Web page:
All I wanted was a sandwich.
I asked Ma to make one and now, by some twisted mom-magic, she has me standing in front of the okra bin at the Indian grocery store. I don’t remember eating a sandwich. I also don’t remember driving her here.
‘Leela!’ She pokes my arm. ‘Pick the long, slim ones, not the lumpy ones! Quick!’
Two more women are at the okra bin now. One on either side of me. We shoot stabbing death stares at each other, like race-car drivers sizing up the competition.
Right makes the first move. She sifts through the okra pile using her palm as a shovel. She picks an okra, pulls down on its tip with her thumb. If it snaps, it goes into her bag. She throws the rejects aside. Left does the same. Right slowly encroaches on my part of the okra bin, pushing me to the side. Left pushes me back to my original position. I hold on for dear life in the tiny space between them.
This is war.
A balding man is behind us, desperate for an opening. His wife goads him to get into the trenches and fight for the good okras. ‘Be a Man!’ she growls with her eyes.
He tries to enter from the far right, stretching his hand over the spinach bin. Right glares at him with an irritated ‘tsk’–shoo, pesky fly. Balding-Man clutches his cloth bag and retreats. From the masala aisle, his wife frowns.
I feel a kinship with this man. I must fight now for him, for all those oppressed who end up here, only for wanting a sandwich. Planting my feet firmly on the floor, I let out a chilling war cry (in my head), reach deep into the okra bin with both hands, and shovel. My palms are covered in slime. Behind us, a tourist couple takes pictures of ‘exotic’ vegetables and people. They have no idea.
Right and Left close in. They hurl missiles of lumpy okras in my direction rat-a-tat-a-tat, but I keep shoveling and picking. Deflect! Deflect!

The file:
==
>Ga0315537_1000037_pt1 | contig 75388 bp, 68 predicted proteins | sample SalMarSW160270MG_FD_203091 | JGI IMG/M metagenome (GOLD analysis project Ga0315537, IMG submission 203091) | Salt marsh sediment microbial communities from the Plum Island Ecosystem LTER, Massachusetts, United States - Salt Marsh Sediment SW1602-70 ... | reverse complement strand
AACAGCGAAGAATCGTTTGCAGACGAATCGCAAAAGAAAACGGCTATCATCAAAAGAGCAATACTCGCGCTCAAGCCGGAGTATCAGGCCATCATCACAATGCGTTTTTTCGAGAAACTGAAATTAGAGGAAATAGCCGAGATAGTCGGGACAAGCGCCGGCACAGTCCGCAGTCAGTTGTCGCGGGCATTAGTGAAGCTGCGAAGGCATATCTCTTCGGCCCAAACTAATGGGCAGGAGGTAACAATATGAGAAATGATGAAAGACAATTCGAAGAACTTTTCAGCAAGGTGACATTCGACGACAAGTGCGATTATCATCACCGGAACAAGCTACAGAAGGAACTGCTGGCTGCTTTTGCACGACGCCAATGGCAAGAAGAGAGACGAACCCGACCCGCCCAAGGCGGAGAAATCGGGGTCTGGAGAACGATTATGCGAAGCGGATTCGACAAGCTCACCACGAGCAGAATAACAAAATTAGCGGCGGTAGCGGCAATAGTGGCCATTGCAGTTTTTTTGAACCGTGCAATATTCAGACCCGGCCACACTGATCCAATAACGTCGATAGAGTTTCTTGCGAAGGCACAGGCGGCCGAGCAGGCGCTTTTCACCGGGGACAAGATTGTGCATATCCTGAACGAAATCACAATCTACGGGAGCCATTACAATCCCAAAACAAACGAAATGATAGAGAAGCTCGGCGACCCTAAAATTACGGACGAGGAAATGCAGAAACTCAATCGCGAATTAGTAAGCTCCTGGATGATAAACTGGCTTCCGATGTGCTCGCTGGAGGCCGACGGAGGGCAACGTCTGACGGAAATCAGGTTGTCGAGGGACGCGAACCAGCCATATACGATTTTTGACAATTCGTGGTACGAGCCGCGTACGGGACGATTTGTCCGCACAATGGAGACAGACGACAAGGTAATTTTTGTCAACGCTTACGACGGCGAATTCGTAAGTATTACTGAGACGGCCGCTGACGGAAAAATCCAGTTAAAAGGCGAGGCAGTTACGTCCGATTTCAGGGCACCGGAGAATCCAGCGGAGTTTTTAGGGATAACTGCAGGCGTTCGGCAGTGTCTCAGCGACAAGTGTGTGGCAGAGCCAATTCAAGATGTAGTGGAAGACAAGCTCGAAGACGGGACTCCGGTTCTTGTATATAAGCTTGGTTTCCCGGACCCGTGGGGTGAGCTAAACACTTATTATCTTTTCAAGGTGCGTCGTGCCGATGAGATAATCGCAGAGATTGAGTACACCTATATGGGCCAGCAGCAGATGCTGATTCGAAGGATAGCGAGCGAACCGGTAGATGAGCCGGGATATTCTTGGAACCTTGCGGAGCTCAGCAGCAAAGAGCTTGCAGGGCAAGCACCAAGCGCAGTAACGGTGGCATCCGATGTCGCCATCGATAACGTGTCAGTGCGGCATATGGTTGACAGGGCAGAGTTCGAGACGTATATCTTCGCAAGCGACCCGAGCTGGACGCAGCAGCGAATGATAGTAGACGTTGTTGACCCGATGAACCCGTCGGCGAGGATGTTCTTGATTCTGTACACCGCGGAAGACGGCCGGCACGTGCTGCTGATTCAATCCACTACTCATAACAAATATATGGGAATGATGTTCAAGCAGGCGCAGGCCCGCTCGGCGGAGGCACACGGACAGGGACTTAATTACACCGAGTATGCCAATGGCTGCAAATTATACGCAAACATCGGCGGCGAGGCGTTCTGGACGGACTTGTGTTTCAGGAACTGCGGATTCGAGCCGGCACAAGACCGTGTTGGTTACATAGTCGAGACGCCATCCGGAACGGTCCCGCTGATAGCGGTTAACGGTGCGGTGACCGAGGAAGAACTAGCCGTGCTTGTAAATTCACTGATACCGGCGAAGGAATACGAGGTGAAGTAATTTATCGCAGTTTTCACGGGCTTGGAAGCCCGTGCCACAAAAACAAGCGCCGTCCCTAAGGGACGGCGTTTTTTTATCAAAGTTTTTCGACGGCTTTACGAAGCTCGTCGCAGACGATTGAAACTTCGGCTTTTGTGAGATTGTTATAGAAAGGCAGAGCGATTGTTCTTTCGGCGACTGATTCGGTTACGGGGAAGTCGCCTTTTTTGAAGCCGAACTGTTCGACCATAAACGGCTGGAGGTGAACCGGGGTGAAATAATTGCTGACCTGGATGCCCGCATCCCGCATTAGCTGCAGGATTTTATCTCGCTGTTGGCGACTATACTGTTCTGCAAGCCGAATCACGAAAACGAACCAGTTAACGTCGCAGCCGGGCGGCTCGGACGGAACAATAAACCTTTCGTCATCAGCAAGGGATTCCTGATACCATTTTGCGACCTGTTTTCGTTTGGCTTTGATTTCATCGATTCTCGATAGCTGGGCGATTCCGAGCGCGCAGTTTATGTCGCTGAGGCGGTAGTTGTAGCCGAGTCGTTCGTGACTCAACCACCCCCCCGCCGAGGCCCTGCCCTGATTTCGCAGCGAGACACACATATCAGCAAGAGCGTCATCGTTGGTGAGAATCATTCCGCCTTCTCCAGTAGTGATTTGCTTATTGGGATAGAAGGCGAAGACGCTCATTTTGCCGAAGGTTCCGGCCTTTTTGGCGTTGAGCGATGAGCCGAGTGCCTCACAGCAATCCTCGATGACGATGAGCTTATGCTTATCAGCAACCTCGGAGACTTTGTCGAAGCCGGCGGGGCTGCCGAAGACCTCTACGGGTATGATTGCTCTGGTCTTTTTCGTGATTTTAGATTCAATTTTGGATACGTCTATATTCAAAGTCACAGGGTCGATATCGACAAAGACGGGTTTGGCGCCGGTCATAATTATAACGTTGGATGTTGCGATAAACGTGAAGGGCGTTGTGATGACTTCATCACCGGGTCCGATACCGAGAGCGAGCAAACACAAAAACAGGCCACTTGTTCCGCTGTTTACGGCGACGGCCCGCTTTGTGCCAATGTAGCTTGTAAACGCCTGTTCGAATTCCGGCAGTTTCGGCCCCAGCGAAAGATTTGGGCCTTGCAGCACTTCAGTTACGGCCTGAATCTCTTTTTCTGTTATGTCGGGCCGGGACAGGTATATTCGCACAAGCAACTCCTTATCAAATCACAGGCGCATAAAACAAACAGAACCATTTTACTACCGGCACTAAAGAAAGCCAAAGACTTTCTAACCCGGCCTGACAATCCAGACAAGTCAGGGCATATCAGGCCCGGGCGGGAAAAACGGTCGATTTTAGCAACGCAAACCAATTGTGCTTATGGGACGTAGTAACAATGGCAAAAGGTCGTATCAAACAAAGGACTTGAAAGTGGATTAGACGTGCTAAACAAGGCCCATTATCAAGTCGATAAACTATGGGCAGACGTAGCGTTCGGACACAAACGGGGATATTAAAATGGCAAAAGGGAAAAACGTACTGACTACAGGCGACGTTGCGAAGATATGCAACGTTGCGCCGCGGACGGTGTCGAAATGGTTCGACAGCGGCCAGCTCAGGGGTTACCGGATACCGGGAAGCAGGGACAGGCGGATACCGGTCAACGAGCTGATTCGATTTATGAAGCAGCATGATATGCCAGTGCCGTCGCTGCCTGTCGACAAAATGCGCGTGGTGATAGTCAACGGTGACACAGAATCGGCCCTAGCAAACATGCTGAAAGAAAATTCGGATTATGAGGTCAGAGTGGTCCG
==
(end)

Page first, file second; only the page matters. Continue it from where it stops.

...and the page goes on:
The tourists try to get a closer look at the vegetable bins, but Balding-Man throws himself between us and them. His bravery moves me to tears. I start decapitating okras at superhuman speed. Snap! Snap! Snap! I reach the finish line seconds before Right and Left.
Breathing heavily, I admire my okra bag. ‘It’s been an honor,’ I say to Right and Left. They shoot me weird looks and walk away. Balding-Man finally takes his spot at the bin. His wife elbows him.
‘Let me do it. You’re useless,’ she barks.
I pretend I’m dizzy and grab the wife’s arm for support with my slimy palm.
‘Are you okay?’ she asks, but she really means ‘Eww!’
‘Yes, I’m just…’ I mutter and hold onto her other arm, so the slime gets on there too.
Winner-winner-chicken-dinner! But I’m making it this time.
Hema Nataraju is a flash-fiction writer based in Singapore. Her work has appeared, or will be coming soon, in Atlas & Alice, Mac(ro)Mic, Ellipsis Zine, Moria Online, Spelk Fiction, Sunlight Press, and in print anthologies including Bath Flash Fiction 2020, Best MicroFiction 2020, and National Flash Fiction Day. She tweets about her writing and parenting adventures as m_ixedbag.